Front Garden Design Voyeur
Front gardens bring out the design voyeur in me!
While out walking it’s hard not to snoop at what other Auckland homeowners are doing to smarten up their entrance spaces, as these small front garden spaces can be a landscaping challenge.
What I’m loving currently is that with winter finally receding, and spring upon us, Auckland is bursting into full bloom, or should I say, blossom!
Small Front Garden Blossom Trees
Blossom trees are a popular choice here in Auckland for front garden designs. The pretty blossoms sit as perfectly against the traditional facades of a Mt Eden Villa, Ponsonby cottage or Sandringham bungalow, as they do against the modern architecture of the newer dwellings sprinkled throughout our well-gardened suburbs.
In my local neighbourhood, Titirangi (West Auckland), it's the deciduous magnolia trees that are currently stealing the show.
Sometimes called 'tulip magnolias', the deciduous magnolia differ greatly in appearance from their heavy, evergreen cousins.
Evergreen magnolia (Like 'Little Gem' & Magnolia grandiflora have large white flowers, thick, dark foliage, a dense form.
Deciduous types have softer, paler foliage, open forms and brightly coloured flowers and mostly flower on bare wood.
Because there's no foliage to compete with, the flowers make a stunning spring display adorning the skeletal trees, and there's a huge array to choose from in pink, purple, magenta and white
Magnolia ‘Genie’ and Magnolia ‘ Black Tulip’ are two of my personal favourite magnolias for a small front garden design, due to their small stature (maturing at around 4m and only 2-3m wide), followed closely by Magnolia 'Burgandy Star' which matures at little taller at around 6m
Which Blossom Trees for your Small Front Garden Design?
Prunus (cherry) is another great tree to use in a small front garden design.
Cherry trees have standout ornamental qualities which will enhance any entrance landscape and greatly enhance your arrival zone, as well as add street appeal. And, the nectar-rich blossoms are ideal for attracting nectar-loving birds such as Tui into your garden.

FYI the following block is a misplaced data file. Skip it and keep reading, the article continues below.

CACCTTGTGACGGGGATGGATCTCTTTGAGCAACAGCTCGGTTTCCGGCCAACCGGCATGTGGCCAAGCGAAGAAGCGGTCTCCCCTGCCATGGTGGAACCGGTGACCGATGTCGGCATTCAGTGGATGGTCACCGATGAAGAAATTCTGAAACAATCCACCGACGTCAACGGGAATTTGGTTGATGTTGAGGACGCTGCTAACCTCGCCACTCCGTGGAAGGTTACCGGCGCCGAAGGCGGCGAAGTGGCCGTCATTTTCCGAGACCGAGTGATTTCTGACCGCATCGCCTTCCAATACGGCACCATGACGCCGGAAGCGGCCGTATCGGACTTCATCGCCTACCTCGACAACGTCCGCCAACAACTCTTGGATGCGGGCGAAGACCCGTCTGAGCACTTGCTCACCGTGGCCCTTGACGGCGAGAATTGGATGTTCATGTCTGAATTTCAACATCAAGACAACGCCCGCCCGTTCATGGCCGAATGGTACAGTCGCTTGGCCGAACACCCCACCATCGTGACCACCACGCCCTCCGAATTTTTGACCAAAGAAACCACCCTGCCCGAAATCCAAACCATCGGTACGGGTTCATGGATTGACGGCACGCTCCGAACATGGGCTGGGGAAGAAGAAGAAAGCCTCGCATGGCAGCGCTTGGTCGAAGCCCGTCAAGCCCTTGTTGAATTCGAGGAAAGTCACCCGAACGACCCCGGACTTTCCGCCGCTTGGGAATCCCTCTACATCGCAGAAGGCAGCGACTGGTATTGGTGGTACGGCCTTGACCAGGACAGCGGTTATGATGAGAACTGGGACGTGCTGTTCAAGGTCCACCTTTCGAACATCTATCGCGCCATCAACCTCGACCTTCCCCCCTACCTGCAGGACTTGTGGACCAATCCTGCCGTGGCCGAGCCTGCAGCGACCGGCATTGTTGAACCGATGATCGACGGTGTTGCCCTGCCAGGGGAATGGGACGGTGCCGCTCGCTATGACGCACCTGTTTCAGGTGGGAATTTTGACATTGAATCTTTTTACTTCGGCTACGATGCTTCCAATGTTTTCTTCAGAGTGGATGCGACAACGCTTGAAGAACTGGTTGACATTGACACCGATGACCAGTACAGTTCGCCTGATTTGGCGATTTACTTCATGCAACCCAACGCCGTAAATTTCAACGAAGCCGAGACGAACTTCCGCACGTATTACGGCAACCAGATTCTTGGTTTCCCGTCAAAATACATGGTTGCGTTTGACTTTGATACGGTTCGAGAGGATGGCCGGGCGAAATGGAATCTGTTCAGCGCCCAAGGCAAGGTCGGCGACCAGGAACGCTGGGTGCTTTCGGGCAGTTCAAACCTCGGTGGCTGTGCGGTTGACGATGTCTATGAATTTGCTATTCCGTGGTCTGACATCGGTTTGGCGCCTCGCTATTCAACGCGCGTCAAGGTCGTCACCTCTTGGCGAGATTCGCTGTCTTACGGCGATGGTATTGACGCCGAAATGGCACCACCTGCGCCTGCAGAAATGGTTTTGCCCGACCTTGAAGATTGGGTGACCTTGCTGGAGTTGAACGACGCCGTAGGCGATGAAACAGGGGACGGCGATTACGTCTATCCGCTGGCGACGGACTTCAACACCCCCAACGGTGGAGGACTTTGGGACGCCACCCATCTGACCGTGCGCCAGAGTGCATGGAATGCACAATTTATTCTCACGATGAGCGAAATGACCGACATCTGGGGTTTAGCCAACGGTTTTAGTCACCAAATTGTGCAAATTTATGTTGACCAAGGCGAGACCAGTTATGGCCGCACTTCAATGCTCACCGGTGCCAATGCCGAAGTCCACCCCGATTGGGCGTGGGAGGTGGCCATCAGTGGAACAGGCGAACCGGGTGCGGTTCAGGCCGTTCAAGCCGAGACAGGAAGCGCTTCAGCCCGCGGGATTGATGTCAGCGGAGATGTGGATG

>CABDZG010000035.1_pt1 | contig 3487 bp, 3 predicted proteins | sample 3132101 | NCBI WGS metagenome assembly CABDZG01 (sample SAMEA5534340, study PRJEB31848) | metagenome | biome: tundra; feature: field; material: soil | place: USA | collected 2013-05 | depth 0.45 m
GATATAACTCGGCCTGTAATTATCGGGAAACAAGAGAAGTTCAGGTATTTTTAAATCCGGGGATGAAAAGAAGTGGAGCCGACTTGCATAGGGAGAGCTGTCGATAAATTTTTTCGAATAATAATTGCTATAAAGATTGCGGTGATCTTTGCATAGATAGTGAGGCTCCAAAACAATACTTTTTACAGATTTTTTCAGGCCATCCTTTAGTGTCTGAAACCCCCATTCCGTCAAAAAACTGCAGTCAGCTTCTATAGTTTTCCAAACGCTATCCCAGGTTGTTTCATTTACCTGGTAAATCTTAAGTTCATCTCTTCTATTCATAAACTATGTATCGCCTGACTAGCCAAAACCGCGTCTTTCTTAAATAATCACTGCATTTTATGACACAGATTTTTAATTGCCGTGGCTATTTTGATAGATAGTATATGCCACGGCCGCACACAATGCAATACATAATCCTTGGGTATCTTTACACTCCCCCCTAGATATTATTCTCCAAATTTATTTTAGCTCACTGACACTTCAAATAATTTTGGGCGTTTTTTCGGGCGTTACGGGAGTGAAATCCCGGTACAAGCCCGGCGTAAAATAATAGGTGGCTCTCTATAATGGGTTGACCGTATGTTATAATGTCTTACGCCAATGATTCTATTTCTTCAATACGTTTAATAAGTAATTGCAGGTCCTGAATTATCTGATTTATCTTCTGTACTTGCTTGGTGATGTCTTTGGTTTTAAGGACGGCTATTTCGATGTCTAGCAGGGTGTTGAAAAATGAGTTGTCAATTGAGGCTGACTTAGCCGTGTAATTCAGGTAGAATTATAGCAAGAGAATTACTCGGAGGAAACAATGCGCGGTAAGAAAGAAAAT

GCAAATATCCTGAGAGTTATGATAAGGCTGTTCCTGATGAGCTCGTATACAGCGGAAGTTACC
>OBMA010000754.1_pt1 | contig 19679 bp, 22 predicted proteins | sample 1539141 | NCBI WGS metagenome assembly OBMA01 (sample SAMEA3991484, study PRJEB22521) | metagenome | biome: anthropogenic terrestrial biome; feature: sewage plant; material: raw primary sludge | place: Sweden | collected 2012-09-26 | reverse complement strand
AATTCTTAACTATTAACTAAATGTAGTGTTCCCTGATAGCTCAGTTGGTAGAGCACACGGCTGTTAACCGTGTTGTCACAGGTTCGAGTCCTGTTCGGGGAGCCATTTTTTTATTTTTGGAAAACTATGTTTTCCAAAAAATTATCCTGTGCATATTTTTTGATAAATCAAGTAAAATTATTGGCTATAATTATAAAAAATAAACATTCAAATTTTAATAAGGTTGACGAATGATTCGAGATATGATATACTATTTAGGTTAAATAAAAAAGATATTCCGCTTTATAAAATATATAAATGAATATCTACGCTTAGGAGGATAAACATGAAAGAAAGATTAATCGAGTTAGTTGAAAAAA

Prunus campanulata is one of the most popular, earliest flowering cherry trees. Hard to miss with its bright pink flowers, it has earned the nickname of 'The Tui Tree' because the Tui flock to them to feast on the nectar-filled blossoms.
For a small front garden, a classic weeping cherry such as Prunus ‘Shidare Sakura ‘ is another popular choice. It has a compact mature size of around 3m x3m, and an easily controlled, weeping form laden with frilly, rich pink, double blossoms in spring.
For those who are stretching the confines of a small city garden, using the front yard to grow edibles is a smart idea. While it's not something you see in the more affluent suburbs like Remuera or Epsom, it is becoming more and more popular in family-friendly suburbs across Auckland such as Point Chevalier, Three Kings & Onehunga, where front-yard fruit trees are now a common sight.
If you want to make better use of your wasted front yard space, you can do it without compromising street appeal by incorporating pretty blossom trees. I say that because these typically have a more attractive form than citrus trees, so they make better front garden specimens. Plum, peach & nectarine are all good choices for the smaller garden.
Even the tiniest of gardens has room for a dwarf fruiting such as Prunus persica ‘Honey Babe’, a little peach tree, which has a petite mature size of just 2m x 2m. It'll provide a display of showy pink flowers in spring, followed by sweet juicy peaches ready for feasting in February. ‘Honey Babe’ fruits best when there are other peaches or nectarines nearby for cross-pollination, so try to squeeze in a couple if you can. Prunus persica ‘Nectar Babe’ (nectarine) would be an ideal companion.
Identifying different types of blossoming trees - 5 very easy ways!
To the untrained eye it can be hard to tell cherry, plum, peach, nectarine, apple and crab-apple trees apart.
This is understandable, as many are members of the same plant family (Rosaceae / Rose), and as such, they share similar features and characteristics so identifying what type of tree you have seen blossoming, possibly even in your own garden, can be tricky.
But there are some subtle differences and there are at least 5 very easy ways you can tell blossom trees like apple, plum and cherry, apart.
1. You can identify some blossom tree by their bark
The cherry (Prunus) is the easiest blossom fruit tree to identify by its very distinctive bark, which is a light, silvery grey and has prominent horizontal lines made up of pores called ‘lenticels’.
Young apple trees (Malus) also have conspicuous pores (lenticels), but the bark is more reddish, aging to a greyish-brown, and is quite scaly, thin, and flaky.
Plum is also a prunus. Plum tree bark is a darker colour but lacks the horizontal pore lines (lenticels) of its cousin the cherry.
Peach, which is also another prunus, has bark that is a dark greyish brown colour.
Pyrus (pear) trees have bark that is smooth and silvery grey to reddish brown in colour.